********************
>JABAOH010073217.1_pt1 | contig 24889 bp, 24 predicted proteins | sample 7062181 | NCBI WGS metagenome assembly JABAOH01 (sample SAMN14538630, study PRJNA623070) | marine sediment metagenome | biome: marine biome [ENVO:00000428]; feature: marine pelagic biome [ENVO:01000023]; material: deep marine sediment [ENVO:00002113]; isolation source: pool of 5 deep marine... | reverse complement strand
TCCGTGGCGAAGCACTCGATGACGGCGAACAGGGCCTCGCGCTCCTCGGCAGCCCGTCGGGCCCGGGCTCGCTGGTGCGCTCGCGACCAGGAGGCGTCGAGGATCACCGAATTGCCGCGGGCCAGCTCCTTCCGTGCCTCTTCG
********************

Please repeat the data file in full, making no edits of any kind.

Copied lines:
>JABAOH010073217.1_pt1 | contig 24889 bp, 24 predicted proteins | sample 7062181 | NCBI WGS metagenome assembly JABAOH01 (sample SAMN14538630, study PRJNA623070) | marine sediment metagenome | biome: marine biome [ENVO:00000428]; feature: marine pelagic biome [ENVO:01000023]; material: deep marine sediment [ENVO:00002113]; isolation source: pool of 5 deep marine... | reverse complement strand
TCCGTGGCGAAGCACTCGATGACGGCGAACAGGGCCTCGCGCTCCTCGGCAGCCCGTCGGGCCCGGGCTCGCTGGTGCGCTCGCGACCAGGAGGCGTCGAGGATCACCGAATTGCCGCGGGCCAGCTCCTTCCGTGCCTCTTCG